David Oberstein (he/him)

David has been farming on farms not his own since he was a teenager. Currently he is a farmers’ market manager in the Portland area, and also works on a CSA farm. 

My first farm job was at the age of 13. I worked weekends helping out on an organic vegetable farm.

I had a family member who was also working on the farm at the time. I was drawn in to work alongside them. Like most farming, it seems to be a family connection that either brings people in or helps to retain labor even when it’s not necessary someone’s first choice because of the physical demands. Because of the limited amount of farm labor out there, family operations and working together as families are some of the few ways farms are able to make do.

I have done that sort of work on and off since then, with plenty of breaks in between. Collectively I’ve done 5 full seasons on farms since my late teens. I have always had at least a part time position working as a farm crew member or higher at a farm. 

I think my initial draw to farming was a love for plants and food. I’ve always felt a deep connection to where food comes from going back as far as foraging wild onions and spring mustard in my backyard in New Jersey. Moving into farming was a way to deepen that connection to where food came from.

I continue to choose to work for other people because I have not gained enough knowledge as a farm crew member or even as a farm manager to understand how to operate a farm business effectively.

So much of the work that I’ve participated in feels tangential to the actual success of the farm – having your hands in the soil, harvesting, processing, distributing food doesn’t necessarily give you the skillset for how to start your own farming business.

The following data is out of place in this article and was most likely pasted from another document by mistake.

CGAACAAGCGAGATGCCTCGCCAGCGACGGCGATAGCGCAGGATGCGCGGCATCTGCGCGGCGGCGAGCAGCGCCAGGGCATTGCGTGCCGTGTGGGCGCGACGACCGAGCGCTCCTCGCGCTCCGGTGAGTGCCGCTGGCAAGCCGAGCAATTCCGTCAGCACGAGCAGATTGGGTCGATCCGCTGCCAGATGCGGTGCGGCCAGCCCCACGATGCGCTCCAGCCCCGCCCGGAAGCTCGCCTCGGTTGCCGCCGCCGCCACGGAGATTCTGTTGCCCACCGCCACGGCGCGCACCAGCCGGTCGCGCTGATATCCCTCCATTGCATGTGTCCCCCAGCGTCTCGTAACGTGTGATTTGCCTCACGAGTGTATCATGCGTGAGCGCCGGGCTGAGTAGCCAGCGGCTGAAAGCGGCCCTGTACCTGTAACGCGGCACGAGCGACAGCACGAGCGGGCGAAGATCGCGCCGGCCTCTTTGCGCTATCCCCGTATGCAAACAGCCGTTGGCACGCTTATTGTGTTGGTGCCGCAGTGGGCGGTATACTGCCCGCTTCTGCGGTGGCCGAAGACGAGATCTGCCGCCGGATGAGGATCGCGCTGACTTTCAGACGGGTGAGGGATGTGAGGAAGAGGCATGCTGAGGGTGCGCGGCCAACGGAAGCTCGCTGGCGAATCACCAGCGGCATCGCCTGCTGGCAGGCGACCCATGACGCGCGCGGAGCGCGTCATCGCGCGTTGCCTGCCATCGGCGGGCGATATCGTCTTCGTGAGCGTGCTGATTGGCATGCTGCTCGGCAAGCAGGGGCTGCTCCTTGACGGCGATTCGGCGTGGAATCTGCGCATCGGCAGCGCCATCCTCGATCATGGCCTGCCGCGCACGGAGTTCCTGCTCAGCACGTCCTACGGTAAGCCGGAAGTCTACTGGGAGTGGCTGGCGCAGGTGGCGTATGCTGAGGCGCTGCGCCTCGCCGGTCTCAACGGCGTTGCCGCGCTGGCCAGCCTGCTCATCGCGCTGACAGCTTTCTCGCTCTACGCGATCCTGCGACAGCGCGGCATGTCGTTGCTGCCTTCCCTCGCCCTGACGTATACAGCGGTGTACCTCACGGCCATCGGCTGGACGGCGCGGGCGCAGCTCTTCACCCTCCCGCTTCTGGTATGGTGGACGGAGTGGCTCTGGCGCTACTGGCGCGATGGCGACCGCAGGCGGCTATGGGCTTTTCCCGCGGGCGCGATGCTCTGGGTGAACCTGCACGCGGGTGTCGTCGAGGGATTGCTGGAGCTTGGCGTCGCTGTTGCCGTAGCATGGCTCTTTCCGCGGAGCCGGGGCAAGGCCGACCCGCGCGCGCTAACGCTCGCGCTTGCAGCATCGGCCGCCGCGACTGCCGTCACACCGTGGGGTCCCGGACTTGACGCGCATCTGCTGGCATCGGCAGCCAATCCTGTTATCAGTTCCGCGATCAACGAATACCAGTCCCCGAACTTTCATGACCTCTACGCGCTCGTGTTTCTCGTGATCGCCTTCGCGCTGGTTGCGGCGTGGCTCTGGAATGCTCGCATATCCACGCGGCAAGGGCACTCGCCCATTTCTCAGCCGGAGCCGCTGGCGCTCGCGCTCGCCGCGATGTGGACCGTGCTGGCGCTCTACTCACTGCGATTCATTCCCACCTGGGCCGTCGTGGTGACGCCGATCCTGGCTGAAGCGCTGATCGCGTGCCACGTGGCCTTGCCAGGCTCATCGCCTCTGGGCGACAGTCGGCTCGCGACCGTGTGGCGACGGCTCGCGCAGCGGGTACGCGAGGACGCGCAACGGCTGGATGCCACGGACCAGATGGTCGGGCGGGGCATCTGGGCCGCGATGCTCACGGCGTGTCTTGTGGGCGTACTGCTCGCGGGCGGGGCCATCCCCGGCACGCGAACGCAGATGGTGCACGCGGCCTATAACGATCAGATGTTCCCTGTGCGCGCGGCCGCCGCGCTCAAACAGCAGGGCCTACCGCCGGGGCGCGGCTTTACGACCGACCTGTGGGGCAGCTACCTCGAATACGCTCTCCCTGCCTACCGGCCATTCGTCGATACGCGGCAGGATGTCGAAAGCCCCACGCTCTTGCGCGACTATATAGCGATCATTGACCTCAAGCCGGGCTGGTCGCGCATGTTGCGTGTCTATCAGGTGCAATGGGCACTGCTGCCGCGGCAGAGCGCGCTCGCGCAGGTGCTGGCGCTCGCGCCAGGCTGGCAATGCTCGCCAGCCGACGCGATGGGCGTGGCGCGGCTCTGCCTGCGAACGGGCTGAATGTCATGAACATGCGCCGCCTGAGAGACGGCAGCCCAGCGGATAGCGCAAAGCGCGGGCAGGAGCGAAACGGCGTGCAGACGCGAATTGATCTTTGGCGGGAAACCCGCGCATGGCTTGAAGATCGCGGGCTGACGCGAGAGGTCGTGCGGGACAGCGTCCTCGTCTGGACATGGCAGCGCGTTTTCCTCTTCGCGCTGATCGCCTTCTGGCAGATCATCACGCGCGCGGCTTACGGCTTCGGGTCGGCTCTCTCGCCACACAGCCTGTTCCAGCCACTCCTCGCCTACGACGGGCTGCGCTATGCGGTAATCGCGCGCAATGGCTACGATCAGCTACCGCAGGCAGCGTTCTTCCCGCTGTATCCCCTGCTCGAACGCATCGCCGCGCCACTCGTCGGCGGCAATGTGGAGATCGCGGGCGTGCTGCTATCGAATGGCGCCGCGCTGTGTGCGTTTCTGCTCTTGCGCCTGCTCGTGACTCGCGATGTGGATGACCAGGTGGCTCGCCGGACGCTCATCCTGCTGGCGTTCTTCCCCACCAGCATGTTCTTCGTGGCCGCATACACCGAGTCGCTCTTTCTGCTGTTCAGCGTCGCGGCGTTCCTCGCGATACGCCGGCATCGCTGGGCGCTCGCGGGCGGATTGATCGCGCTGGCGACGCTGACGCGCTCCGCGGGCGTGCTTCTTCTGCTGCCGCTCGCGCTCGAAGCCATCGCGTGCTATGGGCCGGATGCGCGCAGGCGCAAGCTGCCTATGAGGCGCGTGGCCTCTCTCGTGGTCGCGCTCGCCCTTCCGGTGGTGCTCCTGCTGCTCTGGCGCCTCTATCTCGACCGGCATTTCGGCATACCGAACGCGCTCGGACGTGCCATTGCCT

Every time I go back to farming and commit myself to a full season on another person’s farm, I am hoping and dreaming that I will one day acquire skills and strength to start my own operation. I do feel like there has been a lack of dedicated training and imparting of that knowledge to give me the skillset to start my own business. 

Ultimately I do have dreams of starting my own farm, but the usual limitations that many new and beginning farmers experience have consistently held me back. 
Lack of access to land and the inability to save enough money to purchase land, equipment and infrastructure based on farm income has never really made that dream a possibility. 

There is generally a sense of urgency and a drive toward efficiency that exists in all farm operations partially led by farm owners, but also just inherent in farm work as a whole.

It forces people to work grueling hours under difficult weather conditions with high physical demands that are nearly unattainable and in many ways unsustainable for farm laborers.

In terms of specific demands, I just think that the long hours and heavy lifting and the general toll that farming takes on your body has somehow become inherent in farming: it’s an expected characteristic of working on a farm to have those intense demands. I generally think that is why you see so few people drawn to farming, why you see such high burnout rates on farms. 

I don’t place the blame entirely on farm owners for the physical demands or the financial limitations that are put on farm owners and therefore farm laborers.